As we indicated at the beginning, a united America can solve the immigration problem in a truly honest, thoughtful and productive manner through calm discussions, and or by debating meaningful and statistically-proven data, or it can continue in the vicious, mean-spirited and vitriolic manner it has evolved into. But, most of all, in cannot continue in the dishonest and inciting fear tactics employed by ALIPAC, who claims in its web site that it seeks a peaceful solution to the crisis that involves Americans of every race, party, and denomination working together.” 


Joe Ortiz is the author of two books that challenge the Left Behind and Pre-Tribulation Rapture doctrines, being promulgated by right-wing evangelicals who support military solutions to an historical conflict in the Middle East. For more information about his books, The End Times Passover and Why Christians Will Suffer Great Tribulation, visit his web site at: The End Times Passover

Wednesday, October 21, 2009

A House for ALL Peoples!

By guest author, Ched Myers

[I ran across this following article and immediately contacted Ched Myers and asked him if I could re-post this on my blog. This article was first published in Sojourner’s Magazine, April 2006, over three and a half years before the immigration reform issue ballooned to the explosive and divisive debacle it has evolved to. The appeal of this article centered on the fact that Ched Myers is one of the few people I know who has brought forth pertinent and specific scripture to the table of the immigrant debate, an approach I have attempted on this blog since its inception several months ago. What saddens me the most about the immigration reform debate is that so many of my Christian friends are at the forefront of many mean-spirited groups that have chosen to spew forth the most vile epithets against Latino people, by not only impugning the character of immigrants, but many sincerely believe that God supports their efforts, primarily because (they believe) immigrants who have crossed the border of Mexico to this country are criminals and low-life parasites who want to drain this country of its wealth and resources. The only true argument against this sordid view is to not only educate the masses how God feels about ‘the alien in our midst,’ but that hopefully, my fellow brothers and sisters in Christ will recognize their folly - Joe Ortiz]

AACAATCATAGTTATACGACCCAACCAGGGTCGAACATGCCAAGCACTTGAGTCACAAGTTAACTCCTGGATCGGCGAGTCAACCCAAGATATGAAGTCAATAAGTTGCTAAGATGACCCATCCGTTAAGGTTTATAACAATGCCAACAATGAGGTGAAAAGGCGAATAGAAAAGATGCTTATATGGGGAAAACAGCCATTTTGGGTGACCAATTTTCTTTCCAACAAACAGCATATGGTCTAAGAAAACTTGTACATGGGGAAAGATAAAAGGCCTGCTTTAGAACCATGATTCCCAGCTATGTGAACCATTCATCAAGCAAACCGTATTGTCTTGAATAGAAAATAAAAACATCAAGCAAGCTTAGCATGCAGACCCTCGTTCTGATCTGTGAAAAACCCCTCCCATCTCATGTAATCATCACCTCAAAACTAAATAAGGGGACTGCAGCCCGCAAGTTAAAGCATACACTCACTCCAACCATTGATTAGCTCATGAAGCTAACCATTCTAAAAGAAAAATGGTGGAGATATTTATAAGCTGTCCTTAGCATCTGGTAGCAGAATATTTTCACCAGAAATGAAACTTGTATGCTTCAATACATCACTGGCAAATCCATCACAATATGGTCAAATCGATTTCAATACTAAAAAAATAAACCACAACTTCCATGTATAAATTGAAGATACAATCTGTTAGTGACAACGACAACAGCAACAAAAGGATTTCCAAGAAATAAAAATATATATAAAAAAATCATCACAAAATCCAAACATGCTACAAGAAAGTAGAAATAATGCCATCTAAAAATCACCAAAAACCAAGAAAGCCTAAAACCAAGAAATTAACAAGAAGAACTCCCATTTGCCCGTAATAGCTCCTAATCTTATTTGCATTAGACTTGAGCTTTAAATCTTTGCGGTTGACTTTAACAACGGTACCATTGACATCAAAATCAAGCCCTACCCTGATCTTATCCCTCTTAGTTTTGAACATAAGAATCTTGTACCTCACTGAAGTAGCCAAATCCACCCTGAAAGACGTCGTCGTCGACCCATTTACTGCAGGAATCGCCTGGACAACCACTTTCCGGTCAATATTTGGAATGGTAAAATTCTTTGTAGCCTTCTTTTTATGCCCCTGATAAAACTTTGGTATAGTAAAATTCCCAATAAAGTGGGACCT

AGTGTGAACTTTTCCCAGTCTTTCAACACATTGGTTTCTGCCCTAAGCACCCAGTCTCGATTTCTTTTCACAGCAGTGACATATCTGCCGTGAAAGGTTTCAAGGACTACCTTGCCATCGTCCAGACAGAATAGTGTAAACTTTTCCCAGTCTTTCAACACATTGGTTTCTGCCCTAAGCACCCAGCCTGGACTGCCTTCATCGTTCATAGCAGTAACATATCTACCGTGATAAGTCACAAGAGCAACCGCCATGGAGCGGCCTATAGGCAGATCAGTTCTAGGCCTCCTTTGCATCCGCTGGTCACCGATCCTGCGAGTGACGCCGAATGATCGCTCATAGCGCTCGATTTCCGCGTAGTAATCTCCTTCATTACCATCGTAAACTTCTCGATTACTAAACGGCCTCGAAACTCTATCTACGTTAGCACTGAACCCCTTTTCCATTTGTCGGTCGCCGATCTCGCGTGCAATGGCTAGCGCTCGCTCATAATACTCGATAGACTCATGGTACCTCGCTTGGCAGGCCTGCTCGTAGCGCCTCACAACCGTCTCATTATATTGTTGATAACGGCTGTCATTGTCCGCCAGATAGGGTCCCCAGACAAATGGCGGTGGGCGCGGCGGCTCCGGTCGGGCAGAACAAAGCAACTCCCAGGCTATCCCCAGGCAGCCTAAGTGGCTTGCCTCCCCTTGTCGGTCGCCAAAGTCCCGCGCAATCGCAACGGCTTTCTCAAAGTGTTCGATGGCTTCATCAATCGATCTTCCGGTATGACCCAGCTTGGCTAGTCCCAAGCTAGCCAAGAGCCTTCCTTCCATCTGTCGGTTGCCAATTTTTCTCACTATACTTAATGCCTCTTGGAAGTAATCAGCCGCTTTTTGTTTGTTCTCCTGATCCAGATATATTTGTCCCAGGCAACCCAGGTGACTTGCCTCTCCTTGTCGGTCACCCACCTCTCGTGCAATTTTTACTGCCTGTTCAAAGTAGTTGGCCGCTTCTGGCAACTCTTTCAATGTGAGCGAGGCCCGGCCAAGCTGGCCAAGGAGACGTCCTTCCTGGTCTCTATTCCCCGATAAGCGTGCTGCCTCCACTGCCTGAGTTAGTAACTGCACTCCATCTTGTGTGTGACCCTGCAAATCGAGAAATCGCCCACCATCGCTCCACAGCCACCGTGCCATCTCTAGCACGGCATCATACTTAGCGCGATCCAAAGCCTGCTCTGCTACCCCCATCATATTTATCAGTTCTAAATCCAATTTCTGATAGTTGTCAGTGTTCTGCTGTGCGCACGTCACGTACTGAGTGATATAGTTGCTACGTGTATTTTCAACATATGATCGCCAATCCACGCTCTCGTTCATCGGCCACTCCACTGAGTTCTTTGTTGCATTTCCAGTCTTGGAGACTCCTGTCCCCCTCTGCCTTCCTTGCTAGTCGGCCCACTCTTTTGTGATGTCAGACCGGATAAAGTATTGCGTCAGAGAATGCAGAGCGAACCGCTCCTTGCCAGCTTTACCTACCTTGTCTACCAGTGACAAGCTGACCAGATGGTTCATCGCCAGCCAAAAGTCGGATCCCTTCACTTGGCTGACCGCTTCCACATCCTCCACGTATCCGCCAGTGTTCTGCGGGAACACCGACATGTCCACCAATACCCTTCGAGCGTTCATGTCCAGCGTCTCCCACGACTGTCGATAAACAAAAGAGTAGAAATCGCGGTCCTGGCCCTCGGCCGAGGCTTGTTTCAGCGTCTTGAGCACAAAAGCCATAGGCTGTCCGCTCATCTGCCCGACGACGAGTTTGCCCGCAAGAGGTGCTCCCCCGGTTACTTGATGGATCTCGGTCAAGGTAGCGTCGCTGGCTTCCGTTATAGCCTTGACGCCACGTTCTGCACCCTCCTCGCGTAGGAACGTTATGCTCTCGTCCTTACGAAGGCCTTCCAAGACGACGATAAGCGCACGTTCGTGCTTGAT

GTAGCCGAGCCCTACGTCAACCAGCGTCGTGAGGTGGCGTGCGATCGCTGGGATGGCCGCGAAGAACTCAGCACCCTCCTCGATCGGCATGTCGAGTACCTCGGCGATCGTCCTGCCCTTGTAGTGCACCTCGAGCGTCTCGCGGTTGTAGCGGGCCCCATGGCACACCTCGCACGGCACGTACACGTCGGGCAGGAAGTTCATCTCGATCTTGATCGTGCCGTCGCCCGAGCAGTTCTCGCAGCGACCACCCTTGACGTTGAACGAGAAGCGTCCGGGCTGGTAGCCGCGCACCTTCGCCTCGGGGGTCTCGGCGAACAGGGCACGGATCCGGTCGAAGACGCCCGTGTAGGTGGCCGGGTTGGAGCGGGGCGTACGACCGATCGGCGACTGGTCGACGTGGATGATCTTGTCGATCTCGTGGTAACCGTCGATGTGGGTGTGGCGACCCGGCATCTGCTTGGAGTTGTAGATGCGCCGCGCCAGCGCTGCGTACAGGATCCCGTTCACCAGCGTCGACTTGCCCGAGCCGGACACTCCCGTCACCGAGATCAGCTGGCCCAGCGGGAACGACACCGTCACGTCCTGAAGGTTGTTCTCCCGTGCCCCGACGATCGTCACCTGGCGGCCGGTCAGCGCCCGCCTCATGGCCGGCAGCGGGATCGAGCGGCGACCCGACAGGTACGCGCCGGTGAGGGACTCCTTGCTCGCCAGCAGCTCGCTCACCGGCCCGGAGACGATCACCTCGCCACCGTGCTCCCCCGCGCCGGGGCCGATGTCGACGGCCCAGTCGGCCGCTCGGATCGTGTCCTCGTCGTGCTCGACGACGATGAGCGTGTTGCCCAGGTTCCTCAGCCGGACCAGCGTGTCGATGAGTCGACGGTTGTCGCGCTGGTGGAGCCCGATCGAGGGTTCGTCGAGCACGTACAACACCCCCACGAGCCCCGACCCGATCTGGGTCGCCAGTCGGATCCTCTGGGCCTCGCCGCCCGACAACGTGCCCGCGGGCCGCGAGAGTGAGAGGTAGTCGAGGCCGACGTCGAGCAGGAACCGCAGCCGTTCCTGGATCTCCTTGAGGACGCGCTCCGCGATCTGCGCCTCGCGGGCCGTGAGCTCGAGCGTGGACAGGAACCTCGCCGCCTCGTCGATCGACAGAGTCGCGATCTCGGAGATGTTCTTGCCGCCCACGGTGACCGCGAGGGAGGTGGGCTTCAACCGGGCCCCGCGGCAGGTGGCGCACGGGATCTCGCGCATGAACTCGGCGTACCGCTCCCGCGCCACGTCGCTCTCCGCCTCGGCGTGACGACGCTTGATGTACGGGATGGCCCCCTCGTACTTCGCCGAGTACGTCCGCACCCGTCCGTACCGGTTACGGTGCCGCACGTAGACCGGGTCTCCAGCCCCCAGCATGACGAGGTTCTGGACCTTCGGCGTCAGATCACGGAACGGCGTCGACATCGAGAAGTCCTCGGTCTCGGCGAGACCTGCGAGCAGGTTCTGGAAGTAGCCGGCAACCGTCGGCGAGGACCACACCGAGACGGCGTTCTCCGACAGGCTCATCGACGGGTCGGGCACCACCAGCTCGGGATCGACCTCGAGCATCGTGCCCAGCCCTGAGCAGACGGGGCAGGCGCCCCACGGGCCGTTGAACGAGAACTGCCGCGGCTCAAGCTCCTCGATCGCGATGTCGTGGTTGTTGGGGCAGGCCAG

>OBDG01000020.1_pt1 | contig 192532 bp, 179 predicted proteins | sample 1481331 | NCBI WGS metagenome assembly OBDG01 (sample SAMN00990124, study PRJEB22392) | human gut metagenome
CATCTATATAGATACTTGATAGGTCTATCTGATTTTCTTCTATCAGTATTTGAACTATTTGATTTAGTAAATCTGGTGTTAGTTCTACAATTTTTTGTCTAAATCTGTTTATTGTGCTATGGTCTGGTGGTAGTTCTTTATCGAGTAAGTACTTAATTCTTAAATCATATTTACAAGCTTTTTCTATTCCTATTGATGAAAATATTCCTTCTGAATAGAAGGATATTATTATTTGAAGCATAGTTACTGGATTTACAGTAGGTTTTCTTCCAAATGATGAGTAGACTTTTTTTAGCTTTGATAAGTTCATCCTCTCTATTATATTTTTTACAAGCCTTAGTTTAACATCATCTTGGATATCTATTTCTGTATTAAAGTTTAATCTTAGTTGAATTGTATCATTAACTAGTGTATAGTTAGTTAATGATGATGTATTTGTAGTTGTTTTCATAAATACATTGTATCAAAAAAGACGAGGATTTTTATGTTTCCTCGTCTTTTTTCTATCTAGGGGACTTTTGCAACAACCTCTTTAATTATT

There have always been two Americas: that of rich and poor, of inclusion and exclusion. The America of inclusion found expression in the ideal of "liberty and justice for all," and has been embodied whenever Indian treaties were honored, and in the embrace of civil rights, women's suffrage, or child labor laws. The America of exclusion, on the other hand, was articulated in a Constitution that originally enfranchised only white landed males and has been realized in land grabs, Jim Crow segregation, Gilded Age economic stratification, and restrictive housing covenants.

These two visions of America continually compete for our hearts and minds, not least in our churches. On one side are the voices of Emma Lazarus in her poem "The New Colossus" ("Give me your tired, your poor..."), and Martin Luther King Jr. when he preached "I Have a Dream." On the other side are those of George W. Bush's imperial politics and James Dobson's "Focus on the Family."

Perhaps the most consistent battleground between the two Americas, from inception to the present, has concerned immigration. Where our churches locate themselves on this political and theological terrain is profoundly consequential.

All social groups establish boundaries-whether physical impediments, such as fences or borders, or symbolic and cultural lines, such as language or dietary laws. Such boundaries can be a good thing, especially when they help protect weaker people from domination by stronger people. More often, however, boundaries function in the opposite manner: to shore up the privileges of the strong against the needs of the weak. It is this latter kind of boundary that characterizes the current U.S. immigration debate and that the Bible consistently challenges.